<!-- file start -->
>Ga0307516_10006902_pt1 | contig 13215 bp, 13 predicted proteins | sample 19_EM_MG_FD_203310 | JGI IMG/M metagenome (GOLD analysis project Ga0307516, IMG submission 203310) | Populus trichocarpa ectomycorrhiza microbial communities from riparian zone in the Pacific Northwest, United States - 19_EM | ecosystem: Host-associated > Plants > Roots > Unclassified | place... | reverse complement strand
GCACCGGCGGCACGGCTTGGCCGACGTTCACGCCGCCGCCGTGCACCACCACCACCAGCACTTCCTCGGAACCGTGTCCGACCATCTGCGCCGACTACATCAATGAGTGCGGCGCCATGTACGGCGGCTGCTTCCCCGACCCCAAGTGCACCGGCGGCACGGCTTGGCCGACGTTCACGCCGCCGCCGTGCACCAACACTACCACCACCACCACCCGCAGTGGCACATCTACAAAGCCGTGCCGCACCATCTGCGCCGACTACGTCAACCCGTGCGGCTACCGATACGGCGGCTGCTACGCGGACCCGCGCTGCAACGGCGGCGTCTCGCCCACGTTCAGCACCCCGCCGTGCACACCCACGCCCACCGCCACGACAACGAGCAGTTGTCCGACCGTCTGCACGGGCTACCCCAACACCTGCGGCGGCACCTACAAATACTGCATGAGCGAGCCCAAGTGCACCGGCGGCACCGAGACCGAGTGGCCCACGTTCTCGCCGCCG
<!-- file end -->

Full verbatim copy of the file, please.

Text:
>Ga0307516_10006902_pt1 | contig 13215 bp, 13 predicted proteins | sample 19_EM_MG_FD_203310 | JGI IMG/M metagenome (GOLD analysis project Ga0307516, IMG submission 203310) | Populus trichocarpa ectomycorrhiza microbial communities from riparian zone in the Pacific Northwest, United States - 19_EM | ecosystem: Host-associated > Plants > Roots > Unclassified | place... | reverse complement strand
GCACCGGCGGCACGGCTTGGCCGACGTTCACGCCGCCGCCGTGCACCACCACCACCAGCACTTCCTCGGAACCGTGTCCGACCATCTGCGCCGACTACATCAATGAGTGCGGCGCCATGTACGGCGGCTGCTTCCCCGACCCCAAGTGCACCGGCGGCACGGCTTGGCCGACGTTCACGCCGCCGCCGTGCACCAACACTACCACCACCACCACCCGCAGTGGCACATCTACAAAGCCGTGCCGCACCATCTGCGCCGACTACGTCAACCCGTGCGGCTACCGATACGGCGGCTGCTACGCGGACCCGCGCTGCAACGGCGGCGTCTCGCCCACGTTCAGCACCCCGCCGTGCACACCCACGCCCACCGCCACGACAACGAGCAGTTGTCCGACCGTCTGCACGGGCTACCCCAACACCTGCGGCGGCACCTACAAATACTGCATGAGCGAGCCCAAGTGCACCGGCGGCACCGAGACCGAGTGGCCCACGTTCTCGCCGCCG